7. Debugging

Note that the usefulness and accuracy of the information within any debugger depends on your compilation options. If you have optimisation switched on then you may find that the line numbers listed in the debugging information do not correspond with the statements in your source code file. For debugging code we always recommend that you compile with optimisation switched off and the -g flag enabled to provide the most accurate information.

7.1 Available Debuggers

The Cray XE system comes with a number of tools to aid in debugging your program. HECToR has Cray ATP, Totalview, DDT and lgdb installed.

7.2 Totalview

Cray XE Totalview provides source-level debugging of Fortran, C, and C++ code compiled by the Cray, PGI and GNU compilers. The debugging tool provide both a command line interface and a Motif-based GUI. It supports MPI message queue display and watchpoints.

7.2.1 Example, Debugging an MPI application

The following example shows how to invoke Totalview to debug an MPI code.

  • Start an X-server on your local machine (if you need to).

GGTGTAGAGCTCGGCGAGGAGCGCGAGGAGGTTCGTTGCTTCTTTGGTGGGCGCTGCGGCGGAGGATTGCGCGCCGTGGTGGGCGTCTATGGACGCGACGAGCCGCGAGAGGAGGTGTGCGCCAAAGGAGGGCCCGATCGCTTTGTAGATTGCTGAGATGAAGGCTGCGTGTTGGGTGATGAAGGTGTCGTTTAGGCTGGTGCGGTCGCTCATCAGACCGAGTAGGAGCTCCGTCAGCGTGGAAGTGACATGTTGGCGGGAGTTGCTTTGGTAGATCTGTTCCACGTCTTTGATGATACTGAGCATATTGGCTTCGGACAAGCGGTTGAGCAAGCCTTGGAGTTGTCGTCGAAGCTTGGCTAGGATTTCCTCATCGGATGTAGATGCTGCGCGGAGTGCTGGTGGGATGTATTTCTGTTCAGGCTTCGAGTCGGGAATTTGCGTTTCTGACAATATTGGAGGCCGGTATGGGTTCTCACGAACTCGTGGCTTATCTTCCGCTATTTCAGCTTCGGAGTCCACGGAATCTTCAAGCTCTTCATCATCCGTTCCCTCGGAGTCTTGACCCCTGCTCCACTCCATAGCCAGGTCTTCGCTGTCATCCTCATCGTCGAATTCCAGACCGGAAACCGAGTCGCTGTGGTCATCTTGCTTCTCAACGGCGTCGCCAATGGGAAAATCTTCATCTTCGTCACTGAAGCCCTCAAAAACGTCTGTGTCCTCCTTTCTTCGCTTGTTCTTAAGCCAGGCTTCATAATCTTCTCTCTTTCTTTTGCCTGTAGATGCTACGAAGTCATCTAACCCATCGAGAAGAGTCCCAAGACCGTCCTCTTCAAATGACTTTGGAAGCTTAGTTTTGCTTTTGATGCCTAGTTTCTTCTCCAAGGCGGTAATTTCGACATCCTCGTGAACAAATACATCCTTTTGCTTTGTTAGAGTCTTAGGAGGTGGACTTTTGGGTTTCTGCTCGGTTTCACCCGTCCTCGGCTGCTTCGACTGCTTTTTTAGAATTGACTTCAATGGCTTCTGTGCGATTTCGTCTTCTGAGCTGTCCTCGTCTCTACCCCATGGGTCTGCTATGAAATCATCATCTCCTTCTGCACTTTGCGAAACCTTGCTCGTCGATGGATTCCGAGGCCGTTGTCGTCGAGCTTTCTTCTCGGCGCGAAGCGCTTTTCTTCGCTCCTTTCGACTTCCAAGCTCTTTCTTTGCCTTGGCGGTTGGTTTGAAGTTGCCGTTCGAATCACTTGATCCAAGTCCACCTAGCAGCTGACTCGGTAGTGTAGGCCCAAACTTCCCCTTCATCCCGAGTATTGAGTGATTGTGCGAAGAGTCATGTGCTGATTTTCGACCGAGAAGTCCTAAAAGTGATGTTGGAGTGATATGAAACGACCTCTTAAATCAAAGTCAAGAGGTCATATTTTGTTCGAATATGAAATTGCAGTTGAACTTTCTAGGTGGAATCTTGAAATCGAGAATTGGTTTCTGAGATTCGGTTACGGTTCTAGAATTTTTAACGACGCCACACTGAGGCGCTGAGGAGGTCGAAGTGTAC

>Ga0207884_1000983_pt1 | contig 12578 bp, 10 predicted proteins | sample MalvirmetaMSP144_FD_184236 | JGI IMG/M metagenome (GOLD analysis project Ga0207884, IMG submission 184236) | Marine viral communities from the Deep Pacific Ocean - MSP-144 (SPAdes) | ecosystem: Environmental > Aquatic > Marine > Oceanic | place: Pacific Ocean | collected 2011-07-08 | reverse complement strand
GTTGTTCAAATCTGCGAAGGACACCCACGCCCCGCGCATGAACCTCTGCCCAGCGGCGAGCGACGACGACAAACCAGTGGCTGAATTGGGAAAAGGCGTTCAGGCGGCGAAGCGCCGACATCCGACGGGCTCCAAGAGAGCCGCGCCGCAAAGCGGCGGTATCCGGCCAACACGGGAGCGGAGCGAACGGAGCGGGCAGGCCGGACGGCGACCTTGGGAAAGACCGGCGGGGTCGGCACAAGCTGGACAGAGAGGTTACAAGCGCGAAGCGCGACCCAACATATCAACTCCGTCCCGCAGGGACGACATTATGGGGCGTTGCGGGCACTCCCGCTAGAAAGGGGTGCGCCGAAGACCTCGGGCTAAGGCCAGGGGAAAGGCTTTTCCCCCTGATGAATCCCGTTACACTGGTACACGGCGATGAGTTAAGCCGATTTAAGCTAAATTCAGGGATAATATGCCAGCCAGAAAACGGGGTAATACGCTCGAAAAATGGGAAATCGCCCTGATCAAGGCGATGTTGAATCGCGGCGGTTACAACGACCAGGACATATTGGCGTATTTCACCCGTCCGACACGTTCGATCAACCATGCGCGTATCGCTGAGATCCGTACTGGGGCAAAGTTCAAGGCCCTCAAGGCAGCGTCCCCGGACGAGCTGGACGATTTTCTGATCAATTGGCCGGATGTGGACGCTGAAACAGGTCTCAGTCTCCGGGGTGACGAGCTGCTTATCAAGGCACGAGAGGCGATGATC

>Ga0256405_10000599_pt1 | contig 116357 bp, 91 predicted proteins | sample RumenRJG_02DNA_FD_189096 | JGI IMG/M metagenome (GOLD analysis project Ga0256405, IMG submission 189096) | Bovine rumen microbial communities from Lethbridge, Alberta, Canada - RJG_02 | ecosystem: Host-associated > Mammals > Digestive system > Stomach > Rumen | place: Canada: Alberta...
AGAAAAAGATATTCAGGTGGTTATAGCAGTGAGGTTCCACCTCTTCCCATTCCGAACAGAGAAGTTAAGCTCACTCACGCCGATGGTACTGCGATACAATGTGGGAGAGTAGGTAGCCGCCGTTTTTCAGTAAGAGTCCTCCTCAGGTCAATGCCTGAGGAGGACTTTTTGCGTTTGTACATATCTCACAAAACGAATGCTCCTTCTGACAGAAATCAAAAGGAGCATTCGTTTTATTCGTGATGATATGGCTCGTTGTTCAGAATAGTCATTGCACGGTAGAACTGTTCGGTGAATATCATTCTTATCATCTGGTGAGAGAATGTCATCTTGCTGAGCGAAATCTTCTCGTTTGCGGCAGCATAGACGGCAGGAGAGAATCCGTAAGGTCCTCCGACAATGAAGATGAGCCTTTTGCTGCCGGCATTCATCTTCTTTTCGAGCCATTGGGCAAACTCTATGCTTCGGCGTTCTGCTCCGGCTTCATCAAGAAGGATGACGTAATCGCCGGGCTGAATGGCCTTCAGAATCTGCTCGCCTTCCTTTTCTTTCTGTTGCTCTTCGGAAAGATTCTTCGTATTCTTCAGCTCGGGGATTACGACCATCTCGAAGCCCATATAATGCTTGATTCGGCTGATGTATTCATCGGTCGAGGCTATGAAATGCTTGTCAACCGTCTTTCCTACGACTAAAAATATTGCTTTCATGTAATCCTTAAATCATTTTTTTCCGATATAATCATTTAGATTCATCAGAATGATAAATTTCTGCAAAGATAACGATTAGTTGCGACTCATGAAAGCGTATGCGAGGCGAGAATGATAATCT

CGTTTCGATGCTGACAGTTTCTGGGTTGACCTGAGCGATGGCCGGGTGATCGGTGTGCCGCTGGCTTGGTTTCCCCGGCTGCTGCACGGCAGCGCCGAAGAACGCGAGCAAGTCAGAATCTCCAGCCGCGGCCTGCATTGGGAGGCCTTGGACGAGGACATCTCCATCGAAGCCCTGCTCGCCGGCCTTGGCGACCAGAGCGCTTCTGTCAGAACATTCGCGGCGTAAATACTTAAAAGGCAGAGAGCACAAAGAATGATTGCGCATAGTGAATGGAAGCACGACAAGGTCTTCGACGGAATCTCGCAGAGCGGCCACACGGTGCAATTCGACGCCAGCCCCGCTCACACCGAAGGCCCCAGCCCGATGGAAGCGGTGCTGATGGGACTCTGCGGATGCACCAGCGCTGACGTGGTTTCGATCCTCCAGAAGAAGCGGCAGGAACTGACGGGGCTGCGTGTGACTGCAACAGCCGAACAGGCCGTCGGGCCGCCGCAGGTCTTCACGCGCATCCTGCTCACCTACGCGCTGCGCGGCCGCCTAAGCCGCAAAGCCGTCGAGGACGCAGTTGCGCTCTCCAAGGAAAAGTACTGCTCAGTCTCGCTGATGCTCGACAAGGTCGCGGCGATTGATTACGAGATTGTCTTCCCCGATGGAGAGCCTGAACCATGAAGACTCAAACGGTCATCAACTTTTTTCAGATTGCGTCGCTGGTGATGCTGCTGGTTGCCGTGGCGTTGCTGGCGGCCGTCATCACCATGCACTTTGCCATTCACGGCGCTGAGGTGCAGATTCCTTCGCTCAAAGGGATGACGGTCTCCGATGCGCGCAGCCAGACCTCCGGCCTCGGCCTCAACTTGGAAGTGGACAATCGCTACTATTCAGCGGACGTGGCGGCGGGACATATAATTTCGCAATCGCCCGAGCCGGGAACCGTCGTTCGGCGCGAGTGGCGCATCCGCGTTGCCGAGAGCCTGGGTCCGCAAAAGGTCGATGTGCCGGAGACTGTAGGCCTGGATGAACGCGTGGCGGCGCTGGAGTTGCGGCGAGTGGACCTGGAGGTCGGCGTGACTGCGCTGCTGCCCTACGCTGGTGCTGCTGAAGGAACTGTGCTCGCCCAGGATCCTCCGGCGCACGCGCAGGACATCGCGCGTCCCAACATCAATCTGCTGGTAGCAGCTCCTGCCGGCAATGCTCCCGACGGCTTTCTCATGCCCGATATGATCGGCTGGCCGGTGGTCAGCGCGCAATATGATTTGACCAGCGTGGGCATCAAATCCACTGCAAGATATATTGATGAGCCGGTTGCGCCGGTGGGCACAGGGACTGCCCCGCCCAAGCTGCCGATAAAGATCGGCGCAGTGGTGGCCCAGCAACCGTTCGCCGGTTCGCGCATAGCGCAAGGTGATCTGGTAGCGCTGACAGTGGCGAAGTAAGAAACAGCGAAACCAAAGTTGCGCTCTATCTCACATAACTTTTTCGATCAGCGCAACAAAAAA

• Login to system using ssh -Y to enable X-windows forwarding.
  • Compile your code with -g option. Your code and executable must be in the "work" directory
  • Submit the Totalview job to the batch system and leave the terminal you submitted the job from open. Below is an example Totalview job submission script.
#PBS -A your_budget_account
#PBS -l walltime=00:05:00
#PBS -l mppwidth=64
#PBS -l mppnppn=32

# Make sure any symbolic links are resolved to absolute path
export PBS_O_WORKDIR=$(readlink -f $PBS_O_WORKDIR)


totalview aprun -a -b -a xt -n 64 -N 32 /work/.../myprog.x 
  • When the job starts, the following dialogue will be displayed - click 'OK':


  • An empty Totalview debugging will be displayed - click 'Go' to start the program:


  • The following dialogue will be displayed - click 'Yes' to begin debugging